Drug information of Cotrimoxazole


Drug group: sulfonamide

Co-trimoxazol is fixed combination of sulfamethoxazole (intermediate-acting sulfonamide) and trimethoprim.

Mechanism of effect

A fixed combination of sulfamethoxazole and trimethoprim; both drugs are folate-antagonists and sequentially inhibit enzymes of the folic acid pathway in susceptible bacteria.

Sulfamethoxazole inhibits formation of dihydrofolic acid from p-aminobenzoic acid and trimethoprim inhibits formation of tetrahydrofolic acid (the metabolically active form of folic acid).

Sulfamethoxazole is bacteriostatic and trimethoprim usually is bactericidal; the fixed combination generally is bactericidal when synergism is achieved.


Spectrum of activity includes many gram-positive and -negative aerobic bacteria and some protozoa. Inactive against most anaerobic bacteria and inactive against fungi and viruses.
Gram-positive aerobes: Active against Staphylococcus aureus (including penicillinase-producing strains), Streptococcus pneumoniae, S. pyogenes (group A β-hemolytic streptococci), and some strains of enterococci (e.g., Enterococcus faecalis). Also active against Nocardia, but Bacillus anthracis may be resistant.
Gram-negative aerobes: Active against Acinetobacter, Enterobacter, Escherichia coli, Klebsiella pneumoniae, Morganella morganii, Proteus mirabilis, Salmonella, and Shigella. Also active against Haemophilus influenzae (including ampicillin-resistant strains), H. ducreyi, and Neisseria gonorrhoeae. Pseudomonas aeruginosa is resistant.
Other organisms: Active in vitro and in vivo against Pneumocystis jiroveci (Pneumocystis carinii). Most anaerobes, including Bacteroides and Clostridium, are resistant.
Resistance to co-trimoxazole has been reported in some Enterobacteriaceae and H. influenzae.


Sulfamethoxazole and trimethoprim are rapidly and well absorbed from the GI tract following oral administration of the fixed combination preparation (co-trimoxazole).
Peak serum concentrations of both sulfamethoxazole and trimethoprim are attained within 1–4 hours.Co-trimoxazole contains a 1:5 ratio of trimethoprim to sulfamethoxazole, but the trimethoprim:sulfamethoxazole ratio in serum after administration of the fixed-combination preparation is about 1:20 at steady-state.

Widely distributed into body tissues and fluids, including sputum, aqueous humor, middle ear fluid, bronchial secretions, prostatic fluid, vaginal fluid, and bile.In patients with uninflamed meninges, trimethoprim and sulfamethoxazole concentrations in CSF are about 50 and 40%, respectively, of concurrent serum concentrations.
Sulfamethoxazole is approximately 70% and trimethoprim is approximately 44% bound to plasma proteins.

Both sulfamethoxazole and trimethoprim are metabolized in the liver.
Both sulfamethoxazole and trimethoprim are rapidly excreted in urine by glomerular filtration and active tubular secretion.ab In adults with normal renal function, approximately 45–85% of a sulfamethoxazole dose and 50–67% of a trimethoprim dose are excreted in urine.Only small amounts of trimethoprim are excreted in feces via biliary elimination.
Serum half-lives of sulfamethoxazole and trimethoprim are approximately 10–13 and 8–11 hours, respectively, in adults with normal renal function.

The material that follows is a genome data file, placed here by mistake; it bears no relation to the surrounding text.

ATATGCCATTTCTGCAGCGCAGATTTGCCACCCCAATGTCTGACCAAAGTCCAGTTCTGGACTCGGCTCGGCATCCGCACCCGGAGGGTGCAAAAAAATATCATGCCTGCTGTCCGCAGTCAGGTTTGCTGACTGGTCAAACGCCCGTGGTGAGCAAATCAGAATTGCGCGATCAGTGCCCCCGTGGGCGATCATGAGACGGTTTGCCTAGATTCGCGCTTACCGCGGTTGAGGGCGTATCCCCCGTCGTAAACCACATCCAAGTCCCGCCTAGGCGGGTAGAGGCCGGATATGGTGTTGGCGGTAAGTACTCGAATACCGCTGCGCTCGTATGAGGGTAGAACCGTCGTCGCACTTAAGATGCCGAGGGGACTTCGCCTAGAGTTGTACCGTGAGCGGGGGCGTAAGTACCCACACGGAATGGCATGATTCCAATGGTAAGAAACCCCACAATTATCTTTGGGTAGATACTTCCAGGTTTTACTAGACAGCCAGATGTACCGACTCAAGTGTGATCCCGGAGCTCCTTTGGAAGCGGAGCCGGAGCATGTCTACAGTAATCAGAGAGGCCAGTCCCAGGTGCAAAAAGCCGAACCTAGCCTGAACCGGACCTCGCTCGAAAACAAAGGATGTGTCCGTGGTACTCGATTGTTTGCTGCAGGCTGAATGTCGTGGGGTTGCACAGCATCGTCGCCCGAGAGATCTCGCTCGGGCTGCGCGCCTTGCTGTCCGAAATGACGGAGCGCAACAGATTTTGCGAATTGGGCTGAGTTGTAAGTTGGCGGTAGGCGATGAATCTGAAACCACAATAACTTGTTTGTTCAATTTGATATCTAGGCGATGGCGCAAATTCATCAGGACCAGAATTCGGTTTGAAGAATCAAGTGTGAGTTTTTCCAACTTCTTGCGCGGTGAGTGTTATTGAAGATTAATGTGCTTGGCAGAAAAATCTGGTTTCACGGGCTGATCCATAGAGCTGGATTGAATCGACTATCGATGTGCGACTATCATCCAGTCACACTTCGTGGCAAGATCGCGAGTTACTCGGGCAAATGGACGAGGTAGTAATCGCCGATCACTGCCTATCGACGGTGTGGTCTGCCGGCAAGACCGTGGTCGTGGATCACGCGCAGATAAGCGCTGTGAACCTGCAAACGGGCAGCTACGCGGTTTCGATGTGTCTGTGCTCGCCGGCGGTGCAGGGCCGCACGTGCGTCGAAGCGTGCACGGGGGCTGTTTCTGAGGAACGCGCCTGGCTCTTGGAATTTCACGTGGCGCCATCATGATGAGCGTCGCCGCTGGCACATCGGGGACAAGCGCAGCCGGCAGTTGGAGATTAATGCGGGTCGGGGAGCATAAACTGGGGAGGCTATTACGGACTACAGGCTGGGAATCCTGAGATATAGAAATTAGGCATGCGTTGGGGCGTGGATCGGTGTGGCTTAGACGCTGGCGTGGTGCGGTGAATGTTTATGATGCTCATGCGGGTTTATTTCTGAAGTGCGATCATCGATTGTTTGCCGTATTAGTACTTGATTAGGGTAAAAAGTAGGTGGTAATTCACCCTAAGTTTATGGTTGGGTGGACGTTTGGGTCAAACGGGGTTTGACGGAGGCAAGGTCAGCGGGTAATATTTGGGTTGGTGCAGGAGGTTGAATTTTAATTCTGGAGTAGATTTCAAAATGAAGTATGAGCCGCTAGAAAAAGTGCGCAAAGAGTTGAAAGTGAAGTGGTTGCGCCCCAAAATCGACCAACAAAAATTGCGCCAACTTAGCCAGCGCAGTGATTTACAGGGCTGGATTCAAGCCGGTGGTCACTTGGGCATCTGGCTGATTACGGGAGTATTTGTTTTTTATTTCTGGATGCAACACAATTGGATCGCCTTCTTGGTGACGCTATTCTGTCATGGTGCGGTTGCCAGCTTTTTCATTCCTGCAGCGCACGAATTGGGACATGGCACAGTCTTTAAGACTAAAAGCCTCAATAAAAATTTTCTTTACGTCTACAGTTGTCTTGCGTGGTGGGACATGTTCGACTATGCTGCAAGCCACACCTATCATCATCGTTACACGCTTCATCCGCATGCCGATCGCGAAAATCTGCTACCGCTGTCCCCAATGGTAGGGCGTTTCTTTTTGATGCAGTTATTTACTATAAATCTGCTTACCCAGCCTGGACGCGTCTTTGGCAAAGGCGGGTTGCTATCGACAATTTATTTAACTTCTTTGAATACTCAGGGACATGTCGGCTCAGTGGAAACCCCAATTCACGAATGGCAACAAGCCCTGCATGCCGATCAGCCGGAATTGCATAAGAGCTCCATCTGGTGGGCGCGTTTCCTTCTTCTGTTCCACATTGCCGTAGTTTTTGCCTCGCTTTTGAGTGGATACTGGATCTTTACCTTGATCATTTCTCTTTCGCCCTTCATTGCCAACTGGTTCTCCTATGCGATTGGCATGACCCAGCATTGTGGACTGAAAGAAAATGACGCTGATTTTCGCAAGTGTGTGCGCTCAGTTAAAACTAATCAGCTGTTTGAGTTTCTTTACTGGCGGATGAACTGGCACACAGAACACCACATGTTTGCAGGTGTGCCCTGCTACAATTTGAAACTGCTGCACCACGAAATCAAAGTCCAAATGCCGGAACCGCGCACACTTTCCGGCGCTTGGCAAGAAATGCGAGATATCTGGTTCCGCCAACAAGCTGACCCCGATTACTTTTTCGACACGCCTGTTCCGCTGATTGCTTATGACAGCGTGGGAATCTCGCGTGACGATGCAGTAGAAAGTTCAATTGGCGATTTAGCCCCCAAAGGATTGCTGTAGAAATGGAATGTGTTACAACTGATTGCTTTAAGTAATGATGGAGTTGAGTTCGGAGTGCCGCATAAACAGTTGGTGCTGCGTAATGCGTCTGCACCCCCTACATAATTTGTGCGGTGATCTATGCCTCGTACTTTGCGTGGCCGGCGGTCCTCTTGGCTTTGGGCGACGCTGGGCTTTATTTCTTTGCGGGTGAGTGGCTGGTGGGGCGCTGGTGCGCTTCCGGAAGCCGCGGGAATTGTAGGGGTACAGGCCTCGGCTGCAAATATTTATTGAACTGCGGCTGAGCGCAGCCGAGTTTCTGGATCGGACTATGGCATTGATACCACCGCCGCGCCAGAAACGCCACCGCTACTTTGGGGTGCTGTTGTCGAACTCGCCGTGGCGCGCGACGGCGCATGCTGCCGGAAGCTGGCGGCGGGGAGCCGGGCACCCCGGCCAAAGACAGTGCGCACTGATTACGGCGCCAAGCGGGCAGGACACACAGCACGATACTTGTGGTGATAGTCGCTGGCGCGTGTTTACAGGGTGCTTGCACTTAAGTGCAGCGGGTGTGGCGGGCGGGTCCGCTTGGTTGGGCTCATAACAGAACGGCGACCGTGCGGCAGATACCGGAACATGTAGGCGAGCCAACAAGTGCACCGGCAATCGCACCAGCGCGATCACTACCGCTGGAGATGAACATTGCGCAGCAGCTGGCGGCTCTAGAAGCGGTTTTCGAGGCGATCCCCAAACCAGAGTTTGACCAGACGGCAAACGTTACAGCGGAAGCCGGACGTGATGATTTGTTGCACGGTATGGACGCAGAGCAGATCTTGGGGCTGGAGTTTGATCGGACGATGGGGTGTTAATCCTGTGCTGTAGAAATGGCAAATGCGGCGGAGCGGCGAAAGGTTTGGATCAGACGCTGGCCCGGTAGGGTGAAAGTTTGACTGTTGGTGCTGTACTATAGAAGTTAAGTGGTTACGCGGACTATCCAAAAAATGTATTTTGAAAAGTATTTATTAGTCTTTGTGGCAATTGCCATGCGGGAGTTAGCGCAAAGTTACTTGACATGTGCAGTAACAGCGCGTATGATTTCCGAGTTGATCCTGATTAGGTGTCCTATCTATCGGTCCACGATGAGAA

Drug indications

Typhoid Fever , Toxoplasmosis


1- Cough, shortness of breath, and pulmonary infiltrates are hypersensitivity reactions of the respiratory tact that have been reported with sulfonamides.Severe (sometimes fatal) reactions, including Stevens-Johnson syndrome, toxic epidermal necrolysis, fulminant hepatic necrosis, agranulocytosis, aplastic anemia, and other blood dyscrasias, have been reported with sulfonamides. Discontinue co-trimoxazole at the first appearance of rash or any sign of adverse reactions.Use with caution in patients with severe allergy or bronchial asthma.
2- Possible emergence and overgrowth of nonsusceptibleclostridia.if diarrhea develops and manage accordingly.
3- Hemolysis may occur in individuals with glucose-6-phosphate dehydrogenase (G6PD) deficiency; this effect may be dose-related.Use with caution in patient with possible folate deficiency (e.g., geriatric patients, chronic alcoholics, patients receiving anticonvulsant therapy, patients with malabsorption syndrome, patients with malnutrition).
4- HIV-infected patients with Pneumocystis jiroveci pneumonia may have an increased incidence of adverse effects during co-trimoxazole therapy (particularly rash, fever, leukopenia, increased liver enzymes) compared with HIV-seronegative patients .
5- Use with caution in patients with impaired hepatic function. In patients with Clcr 15–30 mL/minute, use 50% of usual dosage.
6- Do not administer by rapid IV infusion or injection and do not administer IM.
7- Co-trimoxazole concentrate for injection must be diluted prior to IV infusion.Each 5 mL of the concentrate for injection containing 80 mg of trimethoprim should be added to 125 mL of 5% dextrose in water. In patients in whom fluid intake is restricted, each 5 mL of the concentrate may be added to 75 mL of 5% dextrose in water. IV solutions should be infused over a period of 60–90 minutes.

Points of recommendation

1- Importance of completing full course of therapy, even if feeling better after a few days.
2- If colitis or diarrhea occurs you must stop using drug, consult pharmacist or doctor.
3- Importance of discontinuing drug and informing clinician if rash or any sign of adverse reaction (sore throat, fever, arthralgia, pallor, purpura, jaundice) occurs.
4- tell your doctor if you are pregnant, plan to become pregnant, or are breast-feeding. If you become pregnant while taking co-trimoxazole, call your doctor immediately. Co-trimoxazole can harm the fetus.
5- Advise patients to maintain an adequate fluid intake to prevent crystalluria and stone formation.

Related drugs

Triplesulfa , Sulfadiazine

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